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Monday, January 16, 2006

Newton begs for a light jail sentance

You're kidding me, right? After everything Ernest Newton did and said, he NOW begs for a light sentence. Has he admitted his crimes to the public yet or does he still feel like he is the Moses of his people (let's not forget that Newton was basically a hustler that would do anything for a buck and had connections to the mob...and the feds have Newton on tape talking about his dirty work).

Get it over with already and just throw the book at this hustler.

From the Hartford Courant
Ex-Sen. Ernest Newton's lawyers filed a plea for a light sentence for their client Friday.

The 28-page document delves extensively into the legal technicalities of federal sentencing guidelines but ignores assertions by prosecutors that Newton was a corrupt hustler who took campaign cash for favors to mobsters and demanded a raise for a no-show job.

The sentencing memorandum also sets the stage for plea for leniency based on claims that Newton has had a long career in public service, first as a member of the Bridgeport City Council and later as a state representative and state senator.

Attached to the legal arguments were 19 letters from political colleagues, friends and relatives attesting to Newton's good character, his struggle against drug addiction and his history of work in behalf of the public.
Man, this guy will use any card to his advantage. Whether it's the race card, or the "oh, I had a troubled life" card, Newton will do anything to save his own skin.
Newton is trying to persuade Senior U.S. District Judge Alan H. Nevas to give him a sentence below the 57- to 71-month range recommended by the U.S. Probation Office. Federal prosecutors, in a sentencing memo filed Thursday, accused Newton of engaging in a remarkable pattern of criminal behavior while in office - a pattern the prosecutors hope will persuade Nevas to impose a long sentence.

Nevas on Friday postponed Newton's sentencing hearing from next week to Feb. 3 at the U.S. District Court in Bridgeport. Newton pleaded guilty in September to bribery, tax evasion and mail fraud.

Newton's lawyers argue among other things that the probation department is recommending an improperly lengthy sentence based on the erroneous conclusion that an FBI wiretap recorded Newton attempting to obstruct justice.

The wiretap captured Newton speaking by telephone with Warren Godbolt, the operator of a Bridgeport jobs training agency, who had paid Newton $5,000 for his help in getting the agency a state construction grant.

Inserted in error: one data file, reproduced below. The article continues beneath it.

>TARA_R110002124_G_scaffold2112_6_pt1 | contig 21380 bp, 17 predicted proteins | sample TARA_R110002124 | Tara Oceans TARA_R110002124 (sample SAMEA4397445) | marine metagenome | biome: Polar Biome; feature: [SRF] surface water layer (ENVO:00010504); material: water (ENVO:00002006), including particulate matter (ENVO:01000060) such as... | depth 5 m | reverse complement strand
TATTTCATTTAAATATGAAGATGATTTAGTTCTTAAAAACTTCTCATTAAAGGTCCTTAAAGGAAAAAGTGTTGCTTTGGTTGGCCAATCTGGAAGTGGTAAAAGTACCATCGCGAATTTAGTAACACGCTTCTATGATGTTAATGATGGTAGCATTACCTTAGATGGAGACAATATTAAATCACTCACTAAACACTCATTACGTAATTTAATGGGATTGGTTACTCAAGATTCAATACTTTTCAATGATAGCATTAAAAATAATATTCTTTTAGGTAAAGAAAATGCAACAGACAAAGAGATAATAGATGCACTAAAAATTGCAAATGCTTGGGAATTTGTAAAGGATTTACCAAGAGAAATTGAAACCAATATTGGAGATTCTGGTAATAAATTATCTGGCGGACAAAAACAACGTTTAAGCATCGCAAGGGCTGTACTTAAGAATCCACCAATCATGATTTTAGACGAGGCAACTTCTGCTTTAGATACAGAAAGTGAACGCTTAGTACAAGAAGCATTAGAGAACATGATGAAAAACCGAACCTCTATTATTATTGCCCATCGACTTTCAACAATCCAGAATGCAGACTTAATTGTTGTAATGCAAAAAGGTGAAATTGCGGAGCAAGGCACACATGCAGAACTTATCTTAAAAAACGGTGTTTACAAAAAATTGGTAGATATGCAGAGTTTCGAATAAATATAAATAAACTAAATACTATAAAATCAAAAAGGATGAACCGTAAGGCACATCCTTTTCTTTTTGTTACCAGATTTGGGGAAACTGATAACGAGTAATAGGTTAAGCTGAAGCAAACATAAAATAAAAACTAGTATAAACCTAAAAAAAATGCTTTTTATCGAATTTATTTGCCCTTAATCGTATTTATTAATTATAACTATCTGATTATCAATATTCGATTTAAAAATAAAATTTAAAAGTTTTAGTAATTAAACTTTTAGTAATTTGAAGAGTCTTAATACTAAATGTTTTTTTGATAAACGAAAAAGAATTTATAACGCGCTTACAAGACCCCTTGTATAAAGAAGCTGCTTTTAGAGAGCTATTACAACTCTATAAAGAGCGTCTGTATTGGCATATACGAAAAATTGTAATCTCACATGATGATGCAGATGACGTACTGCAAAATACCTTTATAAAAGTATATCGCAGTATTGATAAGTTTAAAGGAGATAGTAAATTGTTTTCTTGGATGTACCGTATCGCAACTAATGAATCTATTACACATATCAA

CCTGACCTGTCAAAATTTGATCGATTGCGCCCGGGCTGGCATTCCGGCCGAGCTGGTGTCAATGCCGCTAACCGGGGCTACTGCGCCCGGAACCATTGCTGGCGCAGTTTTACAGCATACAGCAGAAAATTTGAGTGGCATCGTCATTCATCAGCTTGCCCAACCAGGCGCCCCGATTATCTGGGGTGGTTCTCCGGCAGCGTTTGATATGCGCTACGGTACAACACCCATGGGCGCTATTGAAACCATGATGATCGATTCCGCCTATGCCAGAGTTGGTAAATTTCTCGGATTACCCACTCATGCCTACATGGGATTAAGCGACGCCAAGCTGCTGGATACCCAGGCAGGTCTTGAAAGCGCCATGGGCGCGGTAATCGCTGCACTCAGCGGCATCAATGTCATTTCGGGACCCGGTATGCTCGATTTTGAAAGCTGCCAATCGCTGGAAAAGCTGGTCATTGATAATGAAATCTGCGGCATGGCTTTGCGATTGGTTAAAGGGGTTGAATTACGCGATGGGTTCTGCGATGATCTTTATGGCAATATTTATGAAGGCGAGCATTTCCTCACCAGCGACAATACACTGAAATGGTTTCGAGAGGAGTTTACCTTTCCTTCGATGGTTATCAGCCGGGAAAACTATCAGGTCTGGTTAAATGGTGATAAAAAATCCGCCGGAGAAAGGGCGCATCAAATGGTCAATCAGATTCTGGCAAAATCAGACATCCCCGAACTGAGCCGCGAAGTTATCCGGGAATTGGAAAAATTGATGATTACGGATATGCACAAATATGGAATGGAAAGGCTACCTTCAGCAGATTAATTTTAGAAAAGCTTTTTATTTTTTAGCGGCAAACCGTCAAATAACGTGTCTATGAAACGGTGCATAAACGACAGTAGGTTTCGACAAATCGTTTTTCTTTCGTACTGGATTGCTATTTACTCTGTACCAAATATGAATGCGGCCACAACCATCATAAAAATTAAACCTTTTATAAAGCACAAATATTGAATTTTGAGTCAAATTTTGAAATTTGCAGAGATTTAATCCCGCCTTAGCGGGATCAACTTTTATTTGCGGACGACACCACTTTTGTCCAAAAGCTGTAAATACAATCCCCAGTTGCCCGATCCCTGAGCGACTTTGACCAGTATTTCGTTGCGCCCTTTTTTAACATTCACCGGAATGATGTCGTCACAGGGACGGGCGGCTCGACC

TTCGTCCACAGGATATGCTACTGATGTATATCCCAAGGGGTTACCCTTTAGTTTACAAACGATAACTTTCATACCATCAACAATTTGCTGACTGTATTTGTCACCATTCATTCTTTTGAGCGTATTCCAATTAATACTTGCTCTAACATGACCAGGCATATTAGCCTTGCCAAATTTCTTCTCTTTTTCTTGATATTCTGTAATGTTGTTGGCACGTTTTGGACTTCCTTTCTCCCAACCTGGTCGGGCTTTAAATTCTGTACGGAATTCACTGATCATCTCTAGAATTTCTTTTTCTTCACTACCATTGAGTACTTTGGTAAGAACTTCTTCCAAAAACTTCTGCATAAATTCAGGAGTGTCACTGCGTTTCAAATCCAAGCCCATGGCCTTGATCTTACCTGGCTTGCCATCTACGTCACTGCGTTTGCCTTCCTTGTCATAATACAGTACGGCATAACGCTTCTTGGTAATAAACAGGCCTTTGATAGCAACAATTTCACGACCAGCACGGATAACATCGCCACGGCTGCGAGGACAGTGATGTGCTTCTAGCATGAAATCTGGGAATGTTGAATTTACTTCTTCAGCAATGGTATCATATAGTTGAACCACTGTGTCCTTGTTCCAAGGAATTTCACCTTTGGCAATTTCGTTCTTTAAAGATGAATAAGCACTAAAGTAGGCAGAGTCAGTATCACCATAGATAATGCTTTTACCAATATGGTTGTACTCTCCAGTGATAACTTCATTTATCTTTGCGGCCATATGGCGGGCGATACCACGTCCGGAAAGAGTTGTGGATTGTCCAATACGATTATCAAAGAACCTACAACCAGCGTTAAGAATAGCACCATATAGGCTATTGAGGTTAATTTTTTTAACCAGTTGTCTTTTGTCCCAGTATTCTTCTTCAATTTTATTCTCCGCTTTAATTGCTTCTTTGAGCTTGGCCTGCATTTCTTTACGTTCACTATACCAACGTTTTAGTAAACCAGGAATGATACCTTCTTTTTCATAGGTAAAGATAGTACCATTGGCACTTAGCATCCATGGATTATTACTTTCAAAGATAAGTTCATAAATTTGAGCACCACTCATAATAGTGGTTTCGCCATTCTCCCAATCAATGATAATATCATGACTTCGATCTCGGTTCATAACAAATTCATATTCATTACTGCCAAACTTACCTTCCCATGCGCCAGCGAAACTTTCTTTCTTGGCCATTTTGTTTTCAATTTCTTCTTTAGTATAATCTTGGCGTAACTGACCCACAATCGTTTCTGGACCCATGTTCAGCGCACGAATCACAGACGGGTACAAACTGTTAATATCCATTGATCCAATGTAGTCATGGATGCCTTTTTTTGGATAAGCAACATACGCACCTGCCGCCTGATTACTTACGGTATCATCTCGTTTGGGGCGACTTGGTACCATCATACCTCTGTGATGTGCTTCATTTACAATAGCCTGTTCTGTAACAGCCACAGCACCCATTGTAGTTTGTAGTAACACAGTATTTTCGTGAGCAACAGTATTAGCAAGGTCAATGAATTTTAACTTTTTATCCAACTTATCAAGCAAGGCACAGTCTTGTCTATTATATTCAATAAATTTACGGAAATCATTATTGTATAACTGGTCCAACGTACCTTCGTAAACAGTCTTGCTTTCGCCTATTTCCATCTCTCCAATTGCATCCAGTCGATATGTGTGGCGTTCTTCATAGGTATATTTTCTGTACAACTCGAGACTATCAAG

During the recorded conversation, Newton attempts to persuade Godbolt to lie to the FBI by claiming that the $5,000 wasn't a bribe, but a consulting fee. During the same conversation, Newton instructs Godbolt to prepare a federal tax form belatedly in a further attempt to disguise the payment.

Newton's lawyers contend the wiretap recording was made after Godbolt had begun cooperating with FBI agents. In a leap of legal logic, they contend Newton could not have obstructed justice because Godbolt was acting with FBI agents, who knew Newton was trying to induce a lie.
Okay, don't feel embarrassed, I had to pull my jaw off the desk after reading that quote from Newotn's lawyers also.

Is that jaw of your okay now? Good, now continue reading. It's gets better...

"Putting the guidelines aside, it is extremely hard to imagine how anything Mr. Newton said or did, then or later, could possibly obstruct justice when the FBI was sitting there with Godbolt, and in possession of evidence [from Godbolt, wiretaps and other sources] showing that Godbolt did indeed pay Mr. Newton," the defense sentencing memo says.

Godbolt was just one of several small business owners in Bridgeport who federal prosecutors say paid bribes to Newton in return for legislative assistance he promised them.

The prosecutors also say Newton obtained a no-show job through now-imprisoned former Bridgeport Mayor Joseph P. Ganim, and then demanded a raise. And the prosecutors say Newton attempted to intervene with Bridgeport city officials on behalf of a mobster who wanted the police to stop raiding his strip clubs. The mobster later contributed to Newton's 2004 campaign and bailed Newton's son out of jail after a 2004 arrest.

You can't make this type of stuff up.